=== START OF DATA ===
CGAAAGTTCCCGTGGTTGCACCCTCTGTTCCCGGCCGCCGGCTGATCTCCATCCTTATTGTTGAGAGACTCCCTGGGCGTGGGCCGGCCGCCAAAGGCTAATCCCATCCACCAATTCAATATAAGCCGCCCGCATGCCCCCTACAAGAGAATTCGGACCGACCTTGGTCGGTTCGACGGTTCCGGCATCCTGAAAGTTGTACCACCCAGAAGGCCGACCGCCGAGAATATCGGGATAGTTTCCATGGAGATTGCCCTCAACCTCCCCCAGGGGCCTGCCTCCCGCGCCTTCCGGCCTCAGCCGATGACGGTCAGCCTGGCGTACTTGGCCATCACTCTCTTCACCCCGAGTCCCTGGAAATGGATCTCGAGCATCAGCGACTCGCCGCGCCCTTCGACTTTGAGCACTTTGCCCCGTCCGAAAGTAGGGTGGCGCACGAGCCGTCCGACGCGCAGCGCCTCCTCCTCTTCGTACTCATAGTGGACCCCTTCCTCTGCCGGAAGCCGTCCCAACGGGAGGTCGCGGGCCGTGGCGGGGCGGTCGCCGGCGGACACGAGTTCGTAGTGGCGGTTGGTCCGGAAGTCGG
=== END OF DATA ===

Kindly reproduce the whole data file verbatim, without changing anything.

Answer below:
CGAAAGTTCCCGTGGTTGCACCCTCTGTTCCCGGCCGCCGGCTGATCTCCATCCTTATTGTTGAGAGACTCCCTGGGCGTGGGCCGGCCGCCAAAGGCTAATCCCATCCACCAATTCAATATAAGCCGCCCGCATGCCCCCTACAAGAGAATTCGGACCGACCTTGGTCGGTTCGACGGTTCCGGCATCCTGAAAGTTGTACCACCCAGAAGGCCGACCGCCGAGAATATCGGGATAGTTTCCATGGAGATTGCCCTCAACCTCCCCCAGGGGCCTGCCTCCCGCGCCTTCCGGCCTCAGCCGATGACGGTCAGCCTGGCGTACTTGGCCATCACTCTCTTCACCCCGAGTCCCTGGAAATGGATCTCGAGCATCAGCGACTCGCCGCGCCCTTCGACTTTGAGCACTTTGCCCCGTCCGAAAGTAGGGTGGCGCACGAGCCGTCCGACGCGCAGCGCCTCCTCCTCTTCGTACTCATAGTGGACCCCTTCCTCTGCCGGAAGCCGTCCCAACGGGAGGTCGCGGGCCGTGGCGGGGCGGTCGCCGGCGGACACGAGTTCGTAGTGGCGGTTGGTCCGGAAGTCGG